Occasionally I have posted an article originally commissioned by Discrepancy Records here at Vinyl Connection. This is one of those posts, the catalyst being comments on the appearance of Carole King in the recent Album Cover Quiz.
No matter what the decade, a good song is a good song. And they don’t come much better than the dozen on Carole King’s 1971 album Tapestry. In fact, it is fair to say that Tapestry set the bar for seventies singer-songwriters… and set it very high indeed. This, her second album, was well received and remains enduringly popular—a classic, even—but there is more to Ms King’s life than this worldwide hit. In fact you could probably write a musical about her.
Carole had changed her name from Carol Klein while at high school in the fifties, hoping for a reduction in anti-Semitic attention. While at college, she received a more positive kind of attention from Gerry Goffin, a fellow student, who she married at age seventeen after falling pregnant with her first daughter. Music was there right from her teen years, whether recording demos with Paul Simon or dating Neil Sedaka. But it was writing ‘Will you love me tomorrow’ that changed everything. The Shirelles 1961 recording of this Goffin and King classic shot to Number 1, allowing its composers to give up their day jobs and become full time songwriters. Their register of hit songs throughout the sixties is huge, including ‘The Locomotion’ (Little Eva), ‘Pleasant Valley Sunday’ (The Monkees) and ‘(You make me feel like) A Natural Woman’ (Aretha Franklin).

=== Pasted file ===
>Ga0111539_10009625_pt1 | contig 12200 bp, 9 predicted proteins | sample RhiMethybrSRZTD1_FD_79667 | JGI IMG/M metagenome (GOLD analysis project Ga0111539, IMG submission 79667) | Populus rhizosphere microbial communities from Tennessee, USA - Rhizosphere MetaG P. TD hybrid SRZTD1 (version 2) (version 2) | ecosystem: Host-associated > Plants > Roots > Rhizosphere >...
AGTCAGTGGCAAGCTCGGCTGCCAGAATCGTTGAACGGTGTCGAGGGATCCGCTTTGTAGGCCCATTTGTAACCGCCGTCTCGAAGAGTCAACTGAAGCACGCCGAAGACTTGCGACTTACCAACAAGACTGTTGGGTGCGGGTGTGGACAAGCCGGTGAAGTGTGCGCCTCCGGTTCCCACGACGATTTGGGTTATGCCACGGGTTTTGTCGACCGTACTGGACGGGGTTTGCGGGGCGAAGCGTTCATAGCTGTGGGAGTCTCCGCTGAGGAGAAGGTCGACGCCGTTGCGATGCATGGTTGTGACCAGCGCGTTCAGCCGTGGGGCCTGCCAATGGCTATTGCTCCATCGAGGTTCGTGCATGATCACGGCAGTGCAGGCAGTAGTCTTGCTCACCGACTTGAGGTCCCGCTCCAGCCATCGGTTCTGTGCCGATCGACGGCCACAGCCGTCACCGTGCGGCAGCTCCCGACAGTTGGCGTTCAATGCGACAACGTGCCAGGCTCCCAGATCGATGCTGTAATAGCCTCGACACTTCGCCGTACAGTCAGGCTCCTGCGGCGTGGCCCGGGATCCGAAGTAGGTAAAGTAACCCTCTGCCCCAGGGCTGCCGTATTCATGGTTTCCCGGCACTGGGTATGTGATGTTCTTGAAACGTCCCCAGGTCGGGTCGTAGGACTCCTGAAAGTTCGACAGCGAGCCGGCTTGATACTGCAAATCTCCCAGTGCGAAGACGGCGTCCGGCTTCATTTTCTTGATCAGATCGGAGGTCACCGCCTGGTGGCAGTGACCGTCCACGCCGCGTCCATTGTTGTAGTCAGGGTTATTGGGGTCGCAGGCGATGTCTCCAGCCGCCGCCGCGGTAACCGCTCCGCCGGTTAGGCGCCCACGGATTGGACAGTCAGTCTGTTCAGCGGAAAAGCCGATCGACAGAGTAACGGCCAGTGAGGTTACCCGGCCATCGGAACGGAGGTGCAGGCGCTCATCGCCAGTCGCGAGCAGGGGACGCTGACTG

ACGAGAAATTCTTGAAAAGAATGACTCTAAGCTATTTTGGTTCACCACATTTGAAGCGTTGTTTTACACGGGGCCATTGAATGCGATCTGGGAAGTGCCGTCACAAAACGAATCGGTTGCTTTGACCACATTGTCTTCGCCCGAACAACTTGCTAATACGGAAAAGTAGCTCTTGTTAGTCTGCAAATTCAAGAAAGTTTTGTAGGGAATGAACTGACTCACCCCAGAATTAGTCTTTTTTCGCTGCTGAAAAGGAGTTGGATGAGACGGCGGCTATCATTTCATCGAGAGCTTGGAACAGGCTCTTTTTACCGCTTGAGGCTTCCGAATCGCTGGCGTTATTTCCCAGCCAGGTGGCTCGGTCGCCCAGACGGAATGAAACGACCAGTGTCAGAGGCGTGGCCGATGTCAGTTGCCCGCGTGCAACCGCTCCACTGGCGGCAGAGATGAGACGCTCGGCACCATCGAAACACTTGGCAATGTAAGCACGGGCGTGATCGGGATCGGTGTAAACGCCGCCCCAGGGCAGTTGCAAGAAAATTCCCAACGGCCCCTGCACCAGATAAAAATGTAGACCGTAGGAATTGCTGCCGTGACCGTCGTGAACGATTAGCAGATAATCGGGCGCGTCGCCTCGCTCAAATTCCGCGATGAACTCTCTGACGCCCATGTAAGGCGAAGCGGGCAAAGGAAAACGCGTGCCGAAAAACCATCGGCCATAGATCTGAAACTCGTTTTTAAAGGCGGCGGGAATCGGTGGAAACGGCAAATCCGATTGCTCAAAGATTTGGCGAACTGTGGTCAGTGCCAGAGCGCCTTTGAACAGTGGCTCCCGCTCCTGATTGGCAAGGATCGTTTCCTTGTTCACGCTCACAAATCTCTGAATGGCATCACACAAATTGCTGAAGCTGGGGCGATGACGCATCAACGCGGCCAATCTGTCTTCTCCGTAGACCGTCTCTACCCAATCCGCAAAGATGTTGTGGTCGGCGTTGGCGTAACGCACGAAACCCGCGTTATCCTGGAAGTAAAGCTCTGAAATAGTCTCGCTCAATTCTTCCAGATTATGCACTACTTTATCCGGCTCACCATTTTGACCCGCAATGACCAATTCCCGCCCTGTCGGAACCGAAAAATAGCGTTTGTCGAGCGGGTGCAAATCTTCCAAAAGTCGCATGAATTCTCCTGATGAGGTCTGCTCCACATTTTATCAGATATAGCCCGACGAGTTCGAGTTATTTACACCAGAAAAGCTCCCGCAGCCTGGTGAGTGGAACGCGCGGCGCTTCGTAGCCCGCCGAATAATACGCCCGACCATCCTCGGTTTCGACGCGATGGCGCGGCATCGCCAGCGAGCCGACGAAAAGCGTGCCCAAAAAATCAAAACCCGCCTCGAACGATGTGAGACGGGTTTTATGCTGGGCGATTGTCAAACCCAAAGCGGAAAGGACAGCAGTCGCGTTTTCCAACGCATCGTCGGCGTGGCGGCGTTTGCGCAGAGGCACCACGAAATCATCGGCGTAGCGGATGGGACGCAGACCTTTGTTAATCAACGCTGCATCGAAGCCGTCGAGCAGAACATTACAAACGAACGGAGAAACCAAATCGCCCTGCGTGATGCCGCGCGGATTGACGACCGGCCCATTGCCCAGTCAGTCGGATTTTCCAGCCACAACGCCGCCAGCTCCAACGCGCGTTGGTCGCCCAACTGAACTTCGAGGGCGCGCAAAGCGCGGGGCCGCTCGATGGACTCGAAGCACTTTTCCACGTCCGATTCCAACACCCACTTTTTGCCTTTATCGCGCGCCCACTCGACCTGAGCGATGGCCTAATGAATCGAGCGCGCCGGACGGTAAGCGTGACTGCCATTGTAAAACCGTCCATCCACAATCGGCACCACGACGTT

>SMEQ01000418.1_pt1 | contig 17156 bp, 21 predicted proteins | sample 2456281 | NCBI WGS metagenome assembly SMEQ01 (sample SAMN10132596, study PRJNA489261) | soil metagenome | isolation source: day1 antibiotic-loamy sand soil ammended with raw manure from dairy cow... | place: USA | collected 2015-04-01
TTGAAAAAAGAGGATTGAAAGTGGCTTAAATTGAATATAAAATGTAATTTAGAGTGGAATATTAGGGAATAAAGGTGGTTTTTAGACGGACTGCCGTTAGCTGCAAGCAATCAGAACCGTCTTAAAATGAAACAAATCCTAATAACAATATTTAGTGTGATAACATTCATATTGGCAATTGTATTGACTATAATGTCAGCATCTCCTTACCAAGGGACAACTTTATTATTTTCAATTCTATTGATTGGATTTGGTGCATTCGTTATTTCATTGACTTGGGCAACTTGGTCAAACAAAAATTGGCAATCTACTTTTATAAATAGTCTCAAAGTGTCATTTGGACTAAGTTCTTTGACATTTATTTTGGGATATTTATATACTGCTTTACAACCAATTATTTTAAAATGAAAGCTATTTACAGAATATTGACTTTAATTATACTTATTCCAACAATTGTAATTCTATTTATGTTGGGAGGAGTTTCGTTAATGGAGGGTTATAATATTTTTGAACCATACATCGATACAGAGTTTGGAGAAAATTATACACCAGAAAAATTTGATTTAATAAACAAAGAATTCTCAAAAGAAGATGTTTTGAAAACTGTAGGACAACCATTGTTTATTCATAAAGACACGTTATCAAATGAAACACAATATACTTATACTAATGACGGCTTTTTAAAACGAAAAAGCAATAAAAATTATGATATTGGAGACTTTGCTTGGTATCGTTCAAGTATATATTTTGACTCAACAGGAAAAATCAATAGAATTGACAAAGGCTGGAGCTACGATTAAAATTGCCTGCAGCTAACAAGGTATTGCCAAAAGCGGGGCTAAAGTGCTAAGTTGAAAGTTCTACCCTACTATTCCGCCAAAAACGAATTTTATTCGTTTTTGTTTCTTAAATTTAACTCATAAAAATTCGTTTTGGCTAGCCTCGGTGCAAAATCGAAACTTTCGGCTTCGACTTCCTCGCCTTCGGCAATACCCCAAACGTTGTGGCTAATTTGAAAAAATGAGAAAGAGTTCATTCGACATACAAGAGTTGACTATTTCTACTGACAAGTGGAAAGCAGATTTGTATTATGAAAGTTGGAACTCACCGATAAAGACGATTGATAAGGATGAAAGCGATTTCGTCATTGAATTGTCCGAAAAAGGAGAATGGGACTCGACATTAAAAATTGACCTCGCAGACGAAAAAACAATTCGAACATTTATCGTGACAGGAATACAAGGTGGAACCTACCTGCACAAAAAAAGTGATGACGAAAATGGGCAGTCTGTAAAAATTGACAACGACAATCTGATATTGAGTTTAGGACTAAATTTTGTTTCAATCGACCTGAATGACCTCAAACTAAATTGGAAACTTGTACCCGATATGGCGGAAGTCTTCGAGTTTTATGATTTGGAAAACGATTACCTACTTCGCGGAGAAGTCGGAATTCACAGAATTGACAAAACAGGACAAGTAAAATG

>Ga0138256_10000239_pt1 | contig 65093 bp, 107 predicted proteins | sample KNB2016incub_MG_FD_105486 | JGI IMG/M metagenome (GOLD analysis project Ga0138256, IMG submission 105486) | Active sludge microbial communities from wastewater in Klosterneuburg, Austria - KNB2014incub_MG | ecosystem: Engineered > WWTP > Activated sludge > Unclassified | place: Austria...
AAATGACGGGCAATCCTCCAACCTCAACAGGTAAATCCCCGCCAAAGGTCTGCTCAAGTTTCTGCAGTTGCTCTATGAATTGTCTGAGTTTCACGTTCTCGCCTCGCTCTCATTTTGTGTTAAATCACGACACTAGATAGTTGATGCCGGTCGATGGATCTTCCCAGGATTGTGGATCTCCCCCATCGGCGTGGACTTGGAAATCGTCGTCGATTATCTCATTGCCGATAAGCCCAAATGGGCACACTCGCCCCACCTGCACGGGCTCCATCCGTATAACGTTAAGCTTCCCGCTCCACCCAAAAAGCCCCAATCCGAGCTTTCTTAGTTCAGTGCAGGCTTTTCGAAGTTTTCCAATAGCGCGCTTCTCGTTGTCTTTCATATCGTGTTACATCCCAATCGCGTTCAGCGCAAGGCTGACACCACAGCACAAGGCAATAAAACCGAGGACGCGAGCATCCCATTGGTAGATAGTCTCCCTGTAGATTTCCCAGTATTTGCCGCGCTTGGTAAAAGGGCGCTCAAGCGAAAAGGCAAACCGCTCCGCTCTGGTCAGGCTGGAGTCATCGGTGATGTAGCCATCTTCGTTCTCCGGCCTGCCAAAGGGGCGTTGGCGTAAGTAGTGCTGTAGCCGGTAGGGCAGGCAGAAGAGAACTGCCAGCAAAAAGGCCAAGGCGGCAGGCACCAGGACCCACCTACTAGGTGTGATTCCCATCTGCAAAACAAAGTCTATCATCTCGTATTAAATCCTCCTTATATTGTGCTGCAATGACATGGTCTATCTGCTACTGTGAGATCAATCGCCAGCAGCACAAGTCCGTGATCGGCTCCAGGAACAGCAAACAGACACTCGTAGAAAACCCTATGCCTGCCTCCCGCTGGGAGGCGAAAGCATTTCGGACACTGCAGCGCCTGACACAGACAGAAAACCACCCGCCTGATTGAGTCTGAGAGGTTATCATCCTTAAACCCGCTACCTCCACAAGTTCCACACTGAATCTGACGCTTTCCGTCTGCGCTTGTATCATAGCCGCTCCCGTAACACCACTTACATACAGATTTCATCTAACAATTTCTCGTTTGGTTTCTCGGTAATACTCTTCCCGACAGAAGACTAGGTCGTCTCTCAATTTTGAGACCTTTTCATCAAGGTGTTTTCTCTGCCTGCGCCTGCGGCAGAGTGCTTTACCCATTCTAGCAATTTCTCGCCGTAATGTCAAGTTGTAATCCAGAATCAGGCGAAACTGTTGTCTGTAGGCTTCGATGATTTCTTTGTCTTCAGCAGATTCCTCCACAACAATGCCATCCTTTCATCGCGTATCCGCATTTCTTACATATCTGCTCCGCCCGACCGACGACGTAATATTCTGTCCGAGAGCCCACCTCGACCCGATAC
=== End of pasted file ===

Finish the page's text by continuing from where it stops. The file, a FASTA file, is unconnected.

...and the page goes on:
After splitting with Gerry Goffin, King moved to the West Coast of the USA and began to establish her own musical career. Her first LP, Writer, was a modest success, but her second became a phenomenon. Tapestry spent fifteen weeks at #1 on the US Billboard Chart and more than six years in the charts overall. It was a top five album in Australia, Spain, Canada, the UK and Japan and has clocked up sales of over 25 million world wide.
So much for facts and figures. The truly memorable aspect of Tapestry is its songs. As well as the previously mentioned ‘Will you love me tomorrow’ and ‘(You make me feel like) A natural woman’, the LP is one of those special albums that doesn’t have a dud track. Somehow, King’s songs of human connection (or disconnection) manage to be as intimate as warm breath on your neck while communicating to millions. Personal yet universal; it’s some feat. From the rolling, gently funky ‘I feel the earth move’ through the resigned heartbreak of ‘It’s too late’ to the loving celebration of friendship in ‘You’ve got a friend’, Tapestry has something to thaw the coldest heart. And for those feeling heartless, there’s always ‘Smackwater Jack’.
Carole King changed the game for female singer-songwriters. So it is no surprise that someone did indeed writer a musical about her life. It is called ‘Beautiful: The Carole King Musical’ and of course there is an original cast recording.
It’s also worth noting that, in addition to the recent vinyl re-issue of Tapestry (with two bonus tracks), there is also an MFSL Original Master version for audiophiles and a 2017 live recording (from London’s Hyde Park).
Nothing about this tapestry has faded.
This article was written for Discrepancy Records, and first published at their blog in October 2019. It is re-posted here with the kind permission of Discrepancy, who have a range of Tapestries to choose from.
© Bruce Jenkins 2019